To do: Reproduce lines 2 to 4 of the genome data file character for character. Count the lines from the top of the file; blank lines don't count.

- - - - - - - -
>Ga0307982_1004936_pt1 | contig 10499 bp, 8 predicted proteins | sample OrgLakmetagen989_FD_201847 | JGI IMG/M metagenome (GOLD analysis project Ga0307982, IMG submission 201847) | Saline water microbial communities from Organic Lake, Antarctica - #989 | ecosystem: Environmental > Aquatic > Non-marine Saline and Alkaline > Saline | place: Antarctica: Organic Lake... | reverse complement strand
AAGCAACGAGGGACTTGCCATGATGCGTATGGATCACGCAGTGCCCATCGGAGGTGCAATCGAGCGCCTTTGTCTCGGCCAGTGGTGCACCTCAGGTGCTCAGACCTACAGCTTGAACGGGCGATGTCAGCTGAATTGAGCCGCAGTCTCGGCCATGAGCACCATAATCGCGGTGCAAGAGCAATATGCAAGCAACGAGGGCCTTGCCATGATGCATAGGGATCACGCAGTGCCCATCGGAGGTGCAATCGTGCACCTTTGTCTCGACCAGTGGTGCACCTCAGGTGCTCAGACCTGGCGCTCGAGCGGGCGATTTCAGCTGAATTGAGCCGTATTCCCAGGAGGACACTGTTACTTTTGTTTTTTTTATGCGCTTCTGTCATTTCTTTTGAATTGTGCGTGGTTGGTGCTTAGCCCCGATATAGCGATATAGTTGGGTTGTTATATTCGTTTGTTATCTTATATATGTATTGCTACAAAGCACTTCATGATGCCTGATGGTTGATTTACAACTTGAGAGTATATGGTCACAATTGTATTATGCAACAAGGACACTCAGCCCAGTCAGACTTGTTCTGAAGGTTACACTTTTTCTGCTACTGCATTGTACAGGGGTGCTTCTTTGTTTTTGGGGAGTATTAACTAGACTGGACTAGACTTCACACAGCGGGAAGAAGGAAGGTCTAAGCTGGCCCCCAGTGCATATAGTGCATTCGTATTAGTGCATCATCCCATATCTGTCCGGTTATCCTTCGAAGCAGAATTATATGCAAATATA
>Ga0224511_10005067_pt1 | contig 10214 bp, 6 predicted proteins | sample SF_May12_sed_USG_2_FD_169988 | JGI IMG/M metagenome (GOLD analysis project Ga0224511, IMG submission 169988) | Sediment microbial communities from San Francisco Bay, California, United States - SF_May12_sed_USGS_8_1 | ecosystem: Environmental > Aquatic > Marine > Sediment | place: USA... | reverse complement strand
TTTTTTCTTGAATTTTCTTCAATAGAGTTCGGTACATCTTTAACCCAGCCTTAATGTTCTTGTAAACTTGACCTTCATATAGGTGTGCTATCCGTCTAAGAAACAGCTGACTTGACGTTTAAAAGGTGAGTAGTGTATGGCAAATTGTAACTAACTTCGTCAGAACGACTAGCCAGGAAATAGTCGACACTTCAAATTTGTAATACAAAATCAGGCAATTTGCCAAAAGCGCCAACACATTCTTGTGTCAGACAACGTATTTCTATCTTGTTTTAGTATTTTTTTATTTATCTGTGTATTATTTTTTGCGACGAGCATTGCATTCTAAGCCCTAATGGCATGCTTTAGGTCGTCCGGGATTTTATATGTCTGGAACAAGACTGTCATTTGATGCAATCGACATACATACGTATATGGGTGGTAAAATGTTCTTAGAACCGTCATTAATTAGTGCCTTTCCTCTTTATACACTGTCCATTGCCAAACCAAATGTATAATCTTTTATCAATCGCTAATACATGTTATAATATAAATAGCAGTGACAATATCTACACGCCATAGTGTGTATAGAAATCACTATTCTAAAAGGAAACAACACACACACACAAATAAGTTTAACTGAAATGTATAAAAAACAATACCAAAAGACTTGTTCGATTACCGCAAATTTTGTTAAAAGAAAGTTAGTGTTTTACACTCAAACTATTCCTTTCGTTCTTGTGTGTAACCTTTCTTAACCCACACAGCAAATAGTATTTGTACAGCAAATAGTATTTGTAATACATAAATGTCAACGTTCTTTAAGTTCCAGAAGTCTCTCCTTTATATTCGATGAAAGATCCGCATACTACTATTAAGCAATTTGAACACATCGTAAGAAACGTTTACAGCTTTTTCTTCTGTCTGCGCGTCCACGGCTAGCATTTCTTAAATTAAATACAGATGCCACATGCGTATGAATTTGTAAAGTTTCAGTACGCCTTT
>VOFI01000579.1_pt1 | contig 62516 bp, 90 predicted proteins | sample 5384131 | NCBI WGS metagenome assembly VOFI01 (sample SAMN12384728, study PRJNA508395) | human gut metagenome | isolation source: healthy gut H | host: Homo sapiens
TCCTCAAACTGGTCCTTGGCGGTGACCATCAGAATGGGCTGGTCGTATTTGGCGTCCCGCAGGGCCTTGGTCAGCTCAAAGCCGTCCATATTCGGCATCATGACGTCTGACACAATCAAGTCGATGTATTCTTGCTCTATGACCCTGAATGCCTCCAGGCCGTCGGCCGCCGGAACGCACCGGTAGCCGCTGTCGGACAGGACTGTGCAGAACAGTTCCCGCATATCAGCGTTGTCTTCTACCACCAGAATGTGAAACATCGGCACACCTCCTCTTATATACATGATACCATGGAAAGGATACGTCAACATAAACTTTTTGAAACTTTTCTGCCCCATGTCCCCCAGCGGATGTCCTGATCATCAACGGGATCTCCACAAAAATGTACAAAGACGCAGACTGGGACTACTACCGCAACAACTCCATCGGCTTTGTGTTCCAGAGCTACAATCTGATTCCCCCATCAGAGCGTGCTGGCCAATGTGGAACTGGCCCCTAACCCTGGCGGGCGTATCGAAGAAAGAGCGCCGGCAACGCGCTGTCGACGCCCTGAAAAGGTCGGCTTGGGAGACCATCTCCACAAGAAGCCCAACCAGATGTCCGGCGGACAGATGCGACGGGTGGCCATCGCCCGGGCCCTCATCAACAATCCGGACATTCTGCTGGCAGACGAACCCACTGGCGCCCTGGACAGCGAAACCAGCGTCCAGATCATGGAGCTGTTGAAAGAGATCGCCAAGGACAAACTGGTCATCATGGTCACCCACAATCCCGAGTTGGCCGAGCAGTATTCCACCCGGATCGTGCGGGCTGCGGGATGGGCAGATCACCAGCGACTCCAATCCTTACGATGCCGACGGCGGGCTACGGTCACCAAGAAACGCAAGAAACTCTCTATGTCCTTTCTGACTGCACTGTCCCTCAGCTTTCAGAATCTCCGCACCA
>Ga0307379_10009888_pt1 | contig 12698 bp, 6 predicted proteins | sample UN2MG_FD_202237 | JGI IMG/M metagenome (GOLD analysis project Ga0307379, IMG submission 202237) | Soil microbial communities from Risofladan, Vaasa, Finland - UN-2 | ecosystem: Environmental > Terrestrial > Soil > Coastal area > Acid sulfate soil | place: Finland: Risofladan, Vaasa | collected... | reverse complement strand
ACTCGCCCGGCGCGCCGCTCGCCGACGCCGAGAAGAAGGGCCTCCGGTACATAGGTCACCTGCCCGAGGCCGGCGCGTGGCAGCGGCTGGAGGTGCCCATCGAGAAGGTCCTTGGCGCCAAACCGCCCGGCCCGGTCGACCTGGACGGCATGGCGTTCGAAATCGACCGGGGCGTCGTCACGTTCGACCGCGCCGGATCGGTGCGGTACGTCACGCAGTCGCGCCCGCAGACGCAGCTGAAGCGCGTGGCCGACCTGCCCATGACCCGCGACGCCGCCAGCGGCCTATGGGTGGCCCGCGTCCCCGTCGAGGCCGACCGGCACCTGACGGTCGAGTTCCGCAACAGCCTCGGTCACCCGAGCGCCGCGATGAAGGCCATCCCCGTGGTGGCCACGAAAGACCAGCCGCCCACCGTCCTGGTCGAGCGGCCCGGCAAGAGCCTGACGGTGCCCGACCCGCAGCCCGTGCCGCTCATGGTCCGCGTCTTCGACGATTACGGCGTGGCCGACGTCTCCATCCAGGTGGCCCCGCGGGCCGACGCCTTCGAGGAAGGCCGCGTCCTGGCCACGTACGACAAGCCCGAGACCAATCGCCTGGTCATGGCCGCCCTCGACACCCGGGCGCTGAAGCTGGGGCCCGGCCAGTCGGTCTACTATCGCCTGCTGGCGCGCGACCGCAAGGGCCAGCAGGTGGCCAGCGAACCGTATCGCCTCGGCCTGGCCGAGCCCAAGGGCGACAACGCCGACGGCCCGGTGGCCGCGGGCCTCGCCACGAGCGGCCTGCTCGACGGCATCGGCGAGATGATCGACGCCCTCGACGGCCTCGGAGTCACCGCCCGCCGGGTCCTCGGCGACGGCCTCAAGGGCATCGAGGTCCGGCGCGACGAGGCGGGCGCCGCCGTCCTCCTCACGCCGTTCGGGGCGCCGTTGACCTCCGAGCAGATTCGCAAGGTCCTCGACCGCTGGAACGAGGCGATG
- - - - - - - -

AAGCAACGAGGGACTTGCCATGATGCGTATGGATCACGCAGTGCCCATCGGAGGTGCAATCGAGCGCCTTTGTCTCGGCCAGTGGTGCACCTCAGGTGCTCAGACCTACAGCTTGAACGGGCGATGTCAGCTGAATTGAGCCGCAGTCTCGGCCATGAGCACCATAATCGCGGTGCAAGAGCAATATGCAAGCAACGAGGGCCTTGCCATGATGCATAGGGATCACGCAGTGCCCATCGGAGGTGCAATCGTGCACCTTTGTCTCGACCAGTGGTGCACCTCAGGTGCTCAGACCTGGCGCTCGAGCGGGCGATTTCAGCTGAATTGAGCCGTATTCCCAGGAGGACACTGTTACTTTTGTTTTTTTTATGCGCTTCTGTCATTTCTTTTGAATTGTGCGTGGTTGGTGCTTAGCCCCGATATAGCGATATAGTTGGGTTGTTATATTCGTTTGTTATCTTATATATGTATTGCTACAAAGCACTTCATGATGCCTGATGGTTGATTTACAACTTGAGAGTATATGGTCACAATTGTATTATGCAACAAGGACACTCAGCCCAGTCAGACTTGTTCTGAAGGTTACACTTTTTCTGCTACTGCATTGTACAGGGGTGCTTCTTTGTTTTTGGGGAGTATTAACTAGACTGGACTAGACTTCACACAGCGGGAAGAAGGAAGGTCTAAGCTGGCCCCCAGTGCATATAGTGCATTCGTATTAGTGCATCATCCCATATCTGTCCGGTTATCCTTCGAAGCAGAATTATATGCAAATATA
>Ga0224511_10005067_pt1 | contig 10214 bp, 6 predicted proteins | sample SF_May12_sed_USG_2_FD_169988 | JGI IMG/M metagenome (GOLD analysis project Ga0224511, IMG submission 169988) | Sediment microbial communities from San Francisco Bay, California, United States - SF_May12_sed_USGS_8_1 | ecosystem: Environmental > Aquatic > Marine > Sediment | place: USA... | reverse complement strand
TTTTTTCTTGAATTTTCTTCAATAGAGTTCGGTACATCTTTAACCCAGCCTTAATGTTCTTGTAAACTTGACCTTCATATAGGTGTGCTATCCGTCTAAGAAACAGCTGACTTGACGTTTAAAAGGTGAGTAGTGTATGGCAAATTGTAACTAACTTCGTCAGAACGACTAGCCAGGAAATAGTCGACACTTCAAATTTGTAATACAAAATCAGGCAATTTGCCAAAAGCGCCAACACATTCTTGTGTCAGACAACGTATTTCTATCTTGTTTTAGTATTTTTTTATTTATCTGTGTATTATTTTTTGCGACGAGCATTGCATTCTAAGCCCTAATGGCATGCTTTAGGTCGTCCGGGATTTTATATGTCTGGAACAAGACTGTCATTTGATGCAATCGACATACATACGTATATGGGTGGTAAAATGTTCTTAGAACCGTCATTAATTAGTGCCTTTCCTCTTTATACACTGTCCATTGCCAAACCAAATGTATAATCTTTTATCAATCGCTAATACATGTTATAATATAAATAGCAGTGACAATATCTACACGCCATAGTGTGTATAGAAATCACTATTCTAAAAGGAAACAACACACACACACAAATAAGTTTAACTGAAATGTATAAAAAACAATACCAAAAGACTTGTTCGATTACCGCAAATTTTGTTAAAAGAAAGTTAGTGTTTTACACTCAAACTATTCCTTTCGTTCTTGTGTGTAACCTTTCTTAACCCACACAGCAAATAGTATTTGTACAGCAAATAGTATTTGTAATACATAAATGTCAACGTTCTTTAAGTTCCAGAAGTCTCTCCTTTATATTCGATGAAAGATCCGCATACTACTATTAAGCAATTTGAACACATCGTAAGAAACGTTTACAGCTTTTTCTTCTGTCTGCGCGTCCACGGCTAGCATTTCTTAAATTAAATACAGATGCCACATGCGTATGAATTTGTAAAGTTTCAGTACGCCTTT